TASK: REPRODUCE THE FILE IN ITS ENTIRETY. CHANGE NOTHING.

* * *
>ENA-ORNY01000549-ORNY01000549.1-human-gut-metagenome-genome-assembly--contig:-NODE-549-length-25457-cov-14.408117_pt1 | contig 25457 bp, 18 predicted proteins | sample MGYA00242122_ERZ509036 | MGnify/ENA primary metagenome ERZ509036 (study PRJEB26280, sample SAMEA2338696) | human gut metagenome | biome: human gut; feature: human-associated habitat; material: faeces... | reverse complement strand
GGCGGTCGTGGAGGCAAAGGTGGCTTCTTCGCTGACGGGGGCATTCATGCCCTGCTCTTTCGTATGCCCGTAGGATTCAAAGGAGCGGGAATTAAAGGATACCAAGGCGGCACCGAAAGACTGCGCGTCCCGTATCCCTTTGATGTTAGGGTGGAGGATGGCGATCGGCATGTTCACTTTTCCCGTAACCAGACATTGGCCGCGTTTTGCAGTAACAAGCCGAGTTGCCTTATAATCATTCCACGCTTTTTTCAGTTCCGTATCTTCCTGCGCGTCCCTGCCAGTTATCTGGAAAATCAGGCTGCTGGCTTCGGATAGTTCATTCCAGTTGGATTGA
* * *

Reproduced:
>ENA-ORNY01000549-ORNY01000549.1-human-gut-metagenome-genome-assembly--contig:-NODE-549-length-25457-cov-14.408117_pt1 | contig 25457 bp, 18 predicted proteins | sample MGYA00242122_ERZ509036 | MGnify/ENA primary metagenome ERZ509036 (study PRJEB26280, sample SAMEA2338696) | human gut metagenome | biome: human gut; feature: human-associated habitat; material: faeces... | reverse complement strand
GGCGGTCGTGGAGGCAAAGGTGGCTTCTTCGCTGACGGGGGCATTCATGCCCTGCTCTTTCGTATGCCCGTAGGATTCAAAGGAGCGGGAATTAAAGGATACCAAGGCGGCACCGAAAGACTGCGCGTCCCGTATCCCTTTGATGTTAGGGTGGAGGATGGCGATCGGCATGTTCACTTTTCCCGTAACCAGACATTGGCCGCGTTTTGCAGTAACAAGCCGAGTTGCCTTATAATCATTCCACGCTTTTTTCAGTTCCGTATCTTCCTGCGCGTCCCTGCCAGTTATCTGGAAAATCAGGCTGCTGGCTTCGGATAGTTCATTCCAGTTGGATTGA